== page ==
Theology Is Not a Hobby

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One of the greatest dangers for studious Christians is loving the study of God more than God himself. We love books. We love to love God with our minds. We should. So did the apostle Paul, who asked Timothy to bring his cloak and his books (2 Timothy 4:13). God commands us to love him with our minds (Matthew 22:36–37).

“Real theology doesn’t keep theology as the apple of its eye — it’s enthralled with Christ.”

But the key to the Great Commandment is that we are commanded to love him. Not merely the study of him. Not only books about him, but God himself. And if we are honest, we can get these confused. A shelf of hardback books doesn’t fulfill the Great Commandment. Study of Scripture cannot be separated from loving God and others. If it is, we are washing the outside of the cup more than we realize.

Theological Trophy Hunting

We must stand guard against the sin of the Pharisees. They loved sentences more than they loved God and others. Has that ever been true of you? It has of me. I’m a recovering theological trophy hunter.

Theological trophy hunting is when you read the Bible to get more verses on your side, more points mounted on the wall, so you can win an argument or show how much you know. It’s for recreation, not transformation. It’s when your Bible reading is less like going on a safari and beholding with awe, and more like tracking down game to show how impressive you are. And in this trophy hunting, you don’t even eat the meat. You got what you needed: the reference, the persuasive argument, the horns you can mount.

Where is Jesus in all of this? Is the aim of our reading Christ? Real theology doesn’t keep theology as the apple of its eye — it’s enthralled with Christ.

Beautiful and Dangerous

Doctrine is beautiful, but it’s also dangerous. We must handle it with care. Paul reminds us that “the aim of our charge is love that issues from a pure heart and a good conscience and a sincere faith” (1 Timothy 1:5).

“Calvinism is a precious doctrine for Christians, because it offers us glimpses of Christ.”

Love is the aroma of true theology: love for God, love for others, and love for truth. And Paul warns us what happens when we swerve from love being the goal: “Certain persons, by swerving from these, have wandered away into vain discussion, desiring to be teachers of the law, without understanding either what they are saying or the things about which they make confident assertions” (1 Timothy 1:6–7). Without love, Paul says we don’t even know what we are talking about. We are noisy gongs or microphone feedback (1 Corinthians 13:1–3).

If Christ isn’t truly loved in our camps, they’re shams. And if our neighbors aren’t loved, it distorts our professed theology. We need students of the word who are Christ-centered, Christ-enjoying, Christ-spreading, others-loving Christians.

The Points Point to a Person

To really understand Calvinism, for example, we must get beyond the talking points, zoom out, and see where they lead us. We need to see Jesus as the point of the points. Calvinism must be Christ-centered, because the Bible is Christ-centered. Since we believe the doctrines of grace are coming from the Bible — not Augustine, Luther, or Calvin — every point, sub-point, and parenthetical thought must eventually lead us to behold the glory of the Lord.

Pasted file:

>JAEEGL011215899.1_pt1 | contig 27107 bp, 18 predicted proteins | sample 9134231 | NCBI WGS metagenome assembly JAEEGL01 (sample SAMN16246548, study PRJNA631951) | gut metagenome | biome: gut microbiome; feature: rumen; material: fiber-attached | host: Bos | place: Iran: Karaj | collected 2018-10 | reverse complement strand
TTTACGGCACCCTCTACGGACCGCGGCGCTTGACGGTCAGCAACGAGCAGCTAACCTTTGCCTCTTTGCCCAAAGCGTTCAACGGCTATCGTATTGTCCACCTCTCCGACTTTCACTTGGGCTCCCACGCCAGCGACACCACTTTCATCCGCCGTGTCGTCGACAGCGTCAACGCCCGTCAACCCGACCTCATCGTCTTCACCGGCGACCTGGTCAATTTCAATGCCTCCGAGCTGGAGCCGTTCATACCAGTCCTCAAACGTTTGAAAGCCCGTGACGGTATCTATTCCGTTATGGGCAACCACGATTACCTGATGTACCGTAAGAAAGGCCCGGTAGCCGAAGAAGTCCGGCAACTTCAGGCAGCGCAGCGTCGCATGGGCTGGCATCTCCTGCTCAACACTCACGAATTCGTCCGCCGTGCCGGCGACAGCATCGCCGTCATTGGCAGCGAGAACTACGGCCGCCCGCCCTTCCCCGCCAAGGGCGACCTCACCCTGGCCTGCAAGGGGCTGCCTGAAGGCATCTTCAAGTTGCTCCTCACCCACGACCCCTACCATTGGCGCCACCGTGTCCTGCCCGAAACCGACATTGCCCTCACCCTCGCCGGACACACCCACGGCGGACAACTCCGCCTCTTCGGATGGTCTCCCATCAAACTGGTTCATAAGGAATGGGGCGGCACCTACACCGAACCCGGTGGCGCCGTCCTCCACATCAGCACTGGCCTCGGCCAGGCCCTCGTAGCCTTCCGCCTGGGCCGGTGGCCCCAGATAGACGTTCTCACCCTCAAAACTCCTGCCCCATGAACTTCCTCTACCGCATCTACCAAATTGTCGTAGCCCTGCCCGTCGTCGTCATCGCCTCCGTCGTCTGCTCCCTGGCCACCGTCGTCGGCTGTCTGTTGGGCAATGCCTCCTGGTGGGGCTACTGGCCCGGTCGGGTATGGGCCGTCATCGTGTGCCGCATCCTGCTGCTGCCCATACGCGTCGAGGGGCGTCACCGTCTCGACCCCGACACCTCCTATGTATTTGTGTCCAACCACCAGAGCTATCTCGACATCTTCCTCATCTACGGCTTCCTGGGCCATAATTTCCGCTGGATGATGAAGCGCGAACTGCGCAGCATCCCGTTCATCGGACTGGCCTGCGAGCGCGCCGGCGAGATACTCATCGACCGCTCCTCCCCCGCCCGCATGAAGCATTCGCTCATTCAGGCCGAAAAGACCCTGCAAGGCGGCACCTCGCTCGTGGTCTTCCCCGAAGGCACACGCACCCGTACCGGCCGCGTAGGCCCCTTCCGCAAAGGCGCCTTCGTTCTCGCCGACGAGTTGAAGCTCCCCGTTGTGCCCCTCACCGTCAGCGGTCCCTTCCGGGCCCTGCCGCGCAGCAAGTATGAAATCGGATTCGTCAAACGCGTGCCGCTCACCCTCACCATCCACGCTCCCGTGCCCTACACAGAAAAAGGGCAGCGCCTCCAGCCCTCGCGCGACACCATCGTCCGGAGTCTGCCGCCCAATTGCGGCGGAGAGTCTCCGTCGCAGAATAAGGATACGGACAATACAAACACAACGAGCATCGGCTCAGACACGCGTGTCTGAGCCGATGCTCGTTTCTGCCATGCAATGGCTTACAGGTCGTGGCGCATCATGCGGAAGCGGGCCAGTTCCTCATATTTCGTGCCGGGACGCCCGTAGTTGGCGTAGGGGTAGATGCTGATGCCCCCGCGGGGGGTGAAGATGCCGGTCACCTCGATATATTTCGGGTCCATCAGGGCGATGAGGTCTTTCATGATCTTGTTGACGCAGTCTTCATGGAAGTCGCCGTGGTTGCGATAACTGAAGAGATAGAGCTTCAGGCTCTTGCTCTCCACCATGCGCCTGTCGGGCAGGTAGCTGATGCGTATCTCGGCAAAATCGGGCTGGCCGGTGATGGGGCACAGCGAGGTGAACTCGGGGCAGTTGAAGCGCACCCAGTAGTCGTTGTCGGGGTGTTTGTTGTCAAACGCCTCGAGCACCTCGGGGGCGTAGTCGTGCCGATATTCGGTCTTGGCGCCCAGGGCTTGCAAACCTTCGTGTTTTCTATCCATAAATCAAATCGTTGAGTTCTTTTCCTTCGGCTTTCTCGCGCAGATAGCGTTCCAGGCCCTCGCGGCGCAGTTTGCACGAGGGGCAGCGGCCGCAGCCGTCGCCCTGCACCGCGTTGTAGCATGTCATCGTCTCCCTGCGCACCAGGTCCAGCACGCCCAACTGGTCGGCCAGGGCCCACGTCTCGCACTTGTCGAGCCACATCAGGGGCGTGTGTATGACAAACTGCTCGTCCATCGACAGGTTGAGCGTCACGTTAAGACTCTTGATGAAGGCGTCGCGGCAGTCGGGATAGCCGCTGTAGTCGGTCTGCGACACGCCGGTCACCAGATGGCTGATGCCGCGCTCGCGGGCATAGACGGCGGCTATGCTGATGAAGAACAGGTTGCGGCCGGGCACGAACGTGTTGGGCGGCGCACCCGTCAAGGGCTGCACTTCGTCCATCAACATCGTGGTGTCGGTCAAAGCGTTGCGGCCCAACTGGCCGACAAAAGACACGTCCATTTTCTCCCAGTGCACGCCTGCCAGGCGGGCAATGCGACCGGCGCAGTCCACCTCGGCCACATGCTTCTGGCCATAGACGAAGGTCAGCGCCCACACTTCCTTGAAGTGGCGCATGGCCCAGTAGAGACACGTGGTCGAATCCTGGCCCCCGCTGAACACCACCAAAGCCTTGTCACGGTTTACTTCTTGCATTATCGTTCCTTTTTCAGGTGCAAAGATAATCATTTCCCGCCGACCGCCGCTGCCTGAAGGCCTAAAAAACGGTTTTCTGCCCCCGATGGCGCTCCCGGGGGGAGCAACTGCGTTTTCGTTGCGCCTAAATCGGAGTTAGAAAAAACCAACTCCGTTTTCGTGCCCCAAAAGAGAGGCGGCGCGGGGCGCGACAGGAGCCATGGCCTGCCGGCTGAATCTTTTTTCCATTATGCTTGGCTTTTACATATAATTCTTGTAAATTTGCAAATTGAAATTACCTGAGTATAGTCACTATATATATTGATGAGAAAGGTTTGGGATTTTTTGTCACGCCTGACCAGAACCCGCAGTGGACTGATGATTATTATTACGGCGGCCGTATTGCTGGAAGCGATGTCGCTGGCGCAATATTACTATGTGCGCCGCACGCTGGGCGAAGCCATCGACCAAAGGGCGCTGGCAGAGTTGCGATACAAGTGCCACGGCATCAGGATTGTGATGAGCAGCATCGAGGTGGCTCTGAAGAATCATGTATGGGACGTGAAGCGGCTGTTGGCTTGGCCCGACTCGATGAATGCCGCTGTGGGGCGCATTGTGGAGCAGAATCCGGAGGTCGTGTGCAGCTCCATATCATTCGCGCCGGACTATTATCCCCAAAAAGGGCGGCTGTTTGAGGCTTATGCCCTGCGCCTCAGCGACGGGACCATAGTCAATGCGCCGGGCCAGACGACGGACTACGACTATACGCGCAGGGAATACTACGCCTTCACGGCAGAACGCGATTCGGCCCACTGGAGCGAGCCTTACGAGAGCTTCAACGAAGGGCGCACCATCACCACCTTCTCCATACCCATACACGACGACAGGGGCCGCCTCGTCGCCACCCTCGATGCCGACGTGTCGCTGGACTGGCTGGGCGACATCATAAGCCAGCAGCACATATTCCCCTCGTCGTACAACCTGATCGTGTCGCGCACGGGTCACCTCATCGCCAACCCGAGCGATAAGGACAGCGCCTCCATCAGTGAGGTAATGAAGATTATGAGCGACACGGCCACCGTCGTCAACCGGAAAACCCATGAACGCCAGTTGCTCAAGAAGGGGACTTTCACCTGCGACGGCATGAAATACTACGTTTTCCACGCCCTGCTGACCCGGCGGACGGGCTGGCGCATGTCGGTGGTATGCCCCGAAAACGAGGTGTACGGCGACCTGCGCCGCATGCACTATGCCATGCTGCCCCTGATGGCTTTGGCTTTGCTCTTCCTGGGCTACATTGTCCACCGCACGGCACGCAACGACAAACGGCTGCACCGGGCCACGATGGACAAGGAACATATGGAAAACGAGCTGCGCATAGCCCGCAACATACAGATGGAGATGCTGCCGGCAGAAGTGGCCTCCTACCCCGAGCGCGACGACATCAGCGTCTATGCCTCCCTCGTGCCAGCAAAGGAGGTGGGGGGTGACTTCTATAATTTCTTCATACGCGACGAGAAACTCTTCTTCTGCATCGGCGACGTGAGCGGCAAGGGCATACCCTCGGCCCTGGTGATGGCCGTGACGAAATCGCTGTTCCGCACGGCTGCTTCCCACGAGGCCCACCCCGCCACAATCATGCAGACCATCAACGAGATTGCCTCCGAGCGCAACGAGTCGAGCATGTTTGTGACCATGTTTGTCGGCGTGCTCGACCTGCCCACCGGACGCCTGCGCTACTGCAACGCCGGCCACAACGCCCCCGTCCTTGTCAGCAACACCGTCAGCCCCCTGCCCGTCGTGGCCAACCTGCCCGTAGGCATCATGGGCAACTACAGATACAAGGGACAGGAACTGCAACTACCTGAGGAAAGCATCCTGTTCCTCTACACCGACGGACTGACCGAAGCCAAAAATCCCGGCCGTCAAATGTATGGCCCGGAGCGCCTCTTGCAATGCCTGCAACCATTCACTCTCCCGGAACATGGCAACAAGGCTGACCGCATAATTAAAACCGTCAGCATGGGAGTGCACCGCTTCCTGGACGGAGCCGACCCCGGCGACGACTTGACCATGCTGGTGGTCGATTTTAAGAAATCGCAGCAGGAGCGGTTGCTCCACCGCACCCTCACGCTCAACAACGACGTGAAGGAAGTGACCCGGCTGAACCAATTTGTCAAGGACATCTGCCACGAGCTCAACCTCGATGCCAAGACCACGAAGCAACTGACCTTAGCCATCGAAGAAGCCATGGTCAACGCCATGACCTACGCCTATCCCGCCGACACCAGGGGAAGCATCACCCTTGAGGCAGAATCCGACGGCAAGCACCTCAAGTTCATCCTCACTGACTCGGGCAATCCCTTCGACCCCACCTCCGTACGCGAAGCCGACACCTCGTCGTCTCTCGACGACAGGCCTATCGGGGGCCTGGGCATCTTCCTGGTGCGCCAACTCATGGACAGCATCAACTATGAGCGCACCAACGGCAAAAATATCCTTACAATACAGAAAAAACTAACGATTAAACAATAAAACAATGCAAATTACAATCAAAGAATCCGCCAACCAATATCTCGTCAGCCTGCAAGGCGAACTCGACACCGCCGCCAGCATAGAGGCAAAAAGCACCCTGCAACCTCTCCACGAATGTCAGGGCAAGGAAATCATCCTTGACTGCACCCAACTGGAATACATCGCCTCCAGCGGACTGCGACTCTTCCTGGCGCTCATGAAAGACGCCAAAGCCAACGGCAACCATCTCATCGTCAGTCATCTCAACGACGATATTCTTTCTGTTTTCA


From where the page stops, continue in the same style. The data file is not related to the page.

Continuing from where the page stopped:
I think about all of the times I searched the Scriptures to argue with an Arminian friend while missing the entire point of the Scriptures I was flinging around. “You search the Scriptures because you think that in them you have eternal life; and it is they that bear witness about me” (John 5:39). I was searching for right-ness, all while missing his royal highness. Proof texts have something to prove; the points of Calvinism point us to a person: Jesus of Nazareth.

Tethered to Christ

Calvinism is a precious doctrine for Christians, because it offers us glimpses of Christ. Who is the only one that isn’t totally depraved — yet became our sin so we could be made righteous? Jesus, the righteous. Who are we chosen in before the foundation of the world? Jesus, the Son of God. Who died for his bride, securing her pardon? Jesus, the Bridegroom. How are we drawn to faith? By the triune God’s work and his word about the Son, Jesus the Messiah. Who holds us in his hands and keeps us from stumbling till the end? Jesus, our chief Shepherd. Calvinism is meant to show us Christ the Lord.

Like Charles Spurgeon, we should enjoy the points only when they are connected to Christ:

How I do love the doctrines of grace when they are taken in connection with Christ. Some people preach the Calvinistic points without Jesus; but what hard, dry, marrowless preaching it is. . . . Let every believer remember he does not get these doctrines as he should get them, unless he receives them in Christ. (Alpha and Omega, 715–16)

“Love is the aroma of true theology.”

Let’s not love doctrine as theological trophies hunters, but rather because doctrine leads us to a greater love. Let’s not love our books yet miss their Subject, but rather be grateful for them and for preachers and theological systems because they guide us to where our hearts, souls, and minds find true love: the triune God. May “the aim of our charge [be] love that issues from a pure heart and a good conscience and a sincere faith” (1 Timothy 1:5).

(@mrmedders) serves on staff at Risen Church and the Risen Collective in Houston, TX. He’s a PhD student in biblical spirituality at The Southern Baptist Theological Seminary. He also hosts The Acts 29 Podcast. Jeff is also the author of Humble Calvinism and Gospel Formed. You can follow his writing at